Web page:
- Economic Census, which covers topics such as industry, establishments, sales, receipts, revenues, shipments, expenses, products, payroll, employees.
- American Community Survey, for areas such as population, race, ancestry, income, disability, education, employment, language, marital status, occupation, poverty, housing characteristics.
- Population Estimates Program, which estimates total population for selected geographic areas; estimates by age, sex, and race/ethnicity.
Results from each of these data programs are provided in the form of data sets, tables, thematic maps, and reference maps.
- USA.gov The U.S. government’s official web portal. Includes statistics and other information from all areas of government.
- Bureau of Economic Analysis Information about consumer spending, corporate profits, GDP, income, industry accounts, investing, trade, etc.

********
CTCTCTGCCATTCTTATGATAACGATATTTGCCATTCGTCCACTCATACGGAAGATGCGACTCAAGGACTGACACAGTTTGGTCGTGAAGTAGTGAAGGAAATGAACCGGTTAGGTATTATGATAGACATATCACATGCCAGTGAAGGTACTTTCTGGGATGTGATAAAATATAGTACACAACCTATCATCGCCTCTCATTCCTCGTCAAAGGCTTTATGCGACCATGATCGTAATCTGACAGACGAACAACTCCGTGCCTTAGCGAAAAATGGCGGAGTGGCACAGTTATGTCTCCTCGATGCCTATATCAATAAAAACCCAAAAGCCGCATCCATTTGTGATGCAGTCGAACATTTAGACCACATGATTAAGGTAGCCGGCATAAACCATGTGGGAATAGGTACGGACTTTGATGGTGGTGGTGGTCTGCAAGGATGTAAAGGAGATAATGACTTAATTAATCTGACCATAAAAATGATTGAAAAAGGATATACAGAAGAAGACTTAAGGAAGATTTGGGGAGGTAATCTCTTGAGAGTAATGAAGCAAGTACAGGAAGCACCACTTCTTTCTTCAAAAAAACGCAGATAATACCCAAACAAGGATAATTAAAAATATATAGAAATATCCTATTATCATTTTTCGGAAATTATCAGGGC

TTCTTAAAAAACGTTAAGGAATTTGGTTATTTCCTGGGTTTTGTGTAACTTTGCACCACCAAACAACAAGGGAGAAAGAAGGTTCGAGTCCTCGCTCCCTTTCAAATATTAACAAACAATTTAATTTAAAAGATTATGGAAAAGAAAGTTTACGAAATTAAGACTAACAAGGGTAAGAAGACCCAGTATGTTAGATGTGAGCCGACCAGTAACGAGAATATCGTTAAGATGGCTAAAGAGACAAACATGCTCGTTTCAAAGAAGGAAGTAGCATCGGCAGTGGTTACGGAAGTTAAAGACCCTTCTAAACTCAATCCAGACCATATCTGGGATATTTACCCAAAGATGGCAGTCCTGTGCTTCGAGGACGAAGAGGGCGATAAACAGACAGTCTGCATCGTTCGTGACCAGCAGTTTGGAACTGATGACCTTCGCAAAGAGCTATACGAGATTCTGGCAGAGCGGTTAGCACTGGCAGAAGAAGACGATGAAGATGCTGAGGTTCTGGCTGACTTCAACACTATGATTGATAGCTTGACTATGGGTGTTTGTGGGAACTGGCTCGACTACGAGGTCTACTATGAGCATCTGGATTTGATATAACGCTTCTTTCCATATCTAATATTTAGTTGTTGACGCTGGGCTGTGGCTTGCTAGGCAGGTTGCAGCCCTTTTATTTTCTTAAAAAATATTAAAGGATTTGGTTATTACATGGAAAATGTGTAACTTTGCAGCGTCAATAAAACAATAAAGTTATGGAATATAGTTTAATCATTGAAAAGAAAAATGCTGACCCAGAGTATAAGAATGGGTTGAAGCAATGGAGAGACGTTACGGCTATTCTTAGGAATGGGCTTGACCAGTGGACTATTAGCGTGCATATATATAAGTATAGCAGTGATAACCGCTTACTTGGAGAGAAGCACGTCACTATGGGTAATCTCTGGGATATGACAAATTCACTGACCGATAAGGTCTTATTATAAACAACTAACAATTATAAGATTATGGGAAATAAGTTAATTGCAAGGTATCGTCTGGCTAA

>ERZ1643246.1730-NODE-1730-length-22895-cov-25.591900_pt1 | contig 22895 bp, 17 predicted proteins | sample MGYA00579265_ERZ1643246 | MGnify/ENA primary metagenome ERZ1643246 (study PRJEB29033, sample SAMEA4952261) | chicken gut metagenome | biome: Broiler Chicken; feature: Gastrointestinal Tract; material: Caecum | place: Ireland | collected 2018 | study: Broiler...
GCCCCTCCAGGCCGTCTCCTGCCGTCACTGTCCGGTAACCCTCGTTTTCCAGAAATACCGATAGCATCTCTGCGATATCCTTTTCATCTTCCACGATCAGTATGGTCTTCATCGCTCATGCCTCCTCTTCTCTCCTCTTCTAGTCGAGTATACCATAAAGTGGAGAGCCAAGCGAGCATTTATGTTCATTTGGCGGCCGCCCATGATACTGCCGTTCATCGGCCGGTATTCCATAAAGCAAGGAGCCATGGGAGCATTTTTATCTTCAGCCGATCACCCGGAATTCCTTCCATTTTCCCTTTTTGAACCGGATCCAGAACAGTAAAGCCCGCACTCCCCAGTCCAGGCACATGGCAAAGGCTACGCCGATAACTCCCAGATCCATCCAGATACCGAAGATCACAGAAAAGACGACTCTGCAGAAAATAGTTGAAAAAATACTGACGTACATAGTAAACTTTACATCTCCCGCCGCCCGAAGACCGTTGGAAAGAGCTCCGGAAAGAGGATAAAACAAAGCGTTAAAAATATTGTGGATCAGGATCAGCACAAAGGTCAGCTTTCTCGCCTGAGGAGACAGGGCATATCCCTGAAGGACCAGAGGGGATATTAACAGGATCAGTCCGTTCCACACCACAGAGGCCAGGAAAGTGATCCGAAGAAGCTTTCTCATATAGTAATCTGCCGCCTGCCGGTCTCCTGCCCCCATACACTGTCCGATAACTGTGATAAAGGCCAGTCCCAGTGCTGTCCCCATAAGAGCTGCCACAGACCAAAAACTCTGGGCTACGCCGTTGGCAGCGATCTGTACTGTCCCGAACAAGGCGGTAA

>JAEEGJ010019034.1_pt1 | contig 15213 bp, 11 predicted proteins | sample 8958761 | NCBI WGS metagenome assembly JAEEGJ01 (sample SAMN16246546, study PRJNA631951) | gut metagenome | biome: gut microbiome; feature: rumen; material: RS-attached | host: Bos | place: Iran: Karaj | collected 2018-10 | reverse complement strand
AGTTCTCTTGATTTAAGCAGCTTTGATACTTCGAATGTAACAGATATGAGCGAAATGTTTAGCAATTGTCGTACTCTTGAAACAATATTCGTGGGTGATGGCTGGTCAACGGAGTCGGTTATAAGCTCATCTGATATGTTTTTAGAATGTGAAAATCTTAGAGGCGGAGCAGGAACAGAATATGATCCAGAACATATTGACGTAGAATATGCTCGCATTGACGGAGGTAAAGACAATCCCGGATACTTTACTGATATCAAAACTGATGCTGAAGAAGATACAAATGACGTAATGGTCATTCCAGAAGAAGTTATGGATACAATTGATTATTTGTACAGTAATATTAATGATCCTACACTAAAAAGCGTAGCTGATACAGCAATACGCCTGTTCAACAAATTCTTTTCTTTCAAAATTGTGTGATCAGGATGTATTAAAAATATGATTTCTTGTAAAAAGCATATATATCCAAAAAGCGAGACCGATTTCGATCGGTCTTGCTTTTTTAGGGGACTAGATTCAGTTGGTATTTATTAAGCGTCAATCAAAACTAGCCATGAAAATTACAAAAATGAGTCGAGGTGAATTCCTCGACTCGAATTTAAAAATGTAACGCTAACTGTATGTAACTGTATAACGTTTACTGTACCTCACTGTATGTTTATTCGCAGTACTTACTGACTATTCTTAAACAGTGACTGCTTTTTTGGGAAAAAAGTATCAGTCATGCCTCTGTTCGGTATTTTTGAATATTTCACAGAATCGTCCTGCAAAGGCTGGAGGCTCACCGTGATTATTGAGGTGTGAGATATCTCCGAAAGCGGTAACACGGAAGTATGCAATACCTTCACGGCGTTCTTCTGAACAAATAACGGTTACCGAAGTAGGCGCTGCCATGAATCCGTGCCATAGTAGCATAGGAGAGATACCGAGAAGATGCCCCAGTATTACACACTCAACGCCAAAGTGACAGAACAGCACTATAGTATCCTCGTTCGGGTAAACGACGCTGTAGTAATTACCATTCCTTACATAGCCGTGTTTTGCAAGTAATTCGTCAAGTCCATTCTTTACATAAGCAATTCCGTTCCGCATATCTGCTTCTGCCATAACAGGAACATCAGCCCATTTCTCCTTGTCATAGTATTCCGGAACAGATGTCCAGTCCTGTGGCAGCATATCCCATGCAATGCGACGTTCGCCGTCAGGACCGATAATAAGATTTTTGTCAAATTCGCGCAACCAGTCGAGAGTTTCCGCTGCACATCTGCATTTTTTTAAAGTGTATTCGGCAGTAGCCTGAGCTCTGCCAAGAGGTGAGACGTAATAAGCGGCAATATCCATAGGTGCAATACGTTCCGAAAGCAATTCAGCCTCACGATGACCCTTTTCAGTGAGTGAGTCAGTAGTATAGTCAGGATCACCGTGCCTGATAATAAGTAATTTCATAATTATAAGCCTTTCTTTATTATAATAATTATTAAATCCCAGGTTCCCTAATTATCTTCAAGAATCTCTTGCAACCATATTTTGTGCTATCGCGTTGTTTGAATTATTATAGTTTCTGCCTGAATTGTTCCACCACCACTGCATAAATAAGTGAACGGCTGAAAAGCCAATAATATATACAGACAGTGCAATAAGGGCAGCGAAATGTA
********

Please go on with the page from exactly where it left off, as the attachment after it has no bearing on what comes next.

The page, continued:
- National Center for Education Statistics The primary federal entity for collecting and analyzing data related to education in the U.S. and other nations.
- CIA World Factbook Country information, including population and economic statistics.
- Statistical Sites on the World Wide Web Links to statistical sites from around the world, as well as US federal agencies.
- United Nations Statistics Division: Statistical information on topics such as economics, demographics, environment, and energy.
- World Bank Data: Statistical information by country on a broad range of topics, including agriculture, climate change, economics, education, energy, gender, health, labor, poverty, science and technology, social development, and urban development.
- Nation MasterTermed a “massive central data source and a handy way to graphically compare nations. NationMaster is a vast compilation of data from such sources as the CIA World Factbook, UN, and OECD.”
- Population Bulletins explore current domestic and international population issues and trends. Written for a general audience by noted experts, they present population topics in clear and objective text with colorful graphics.
Other Sources of Statistics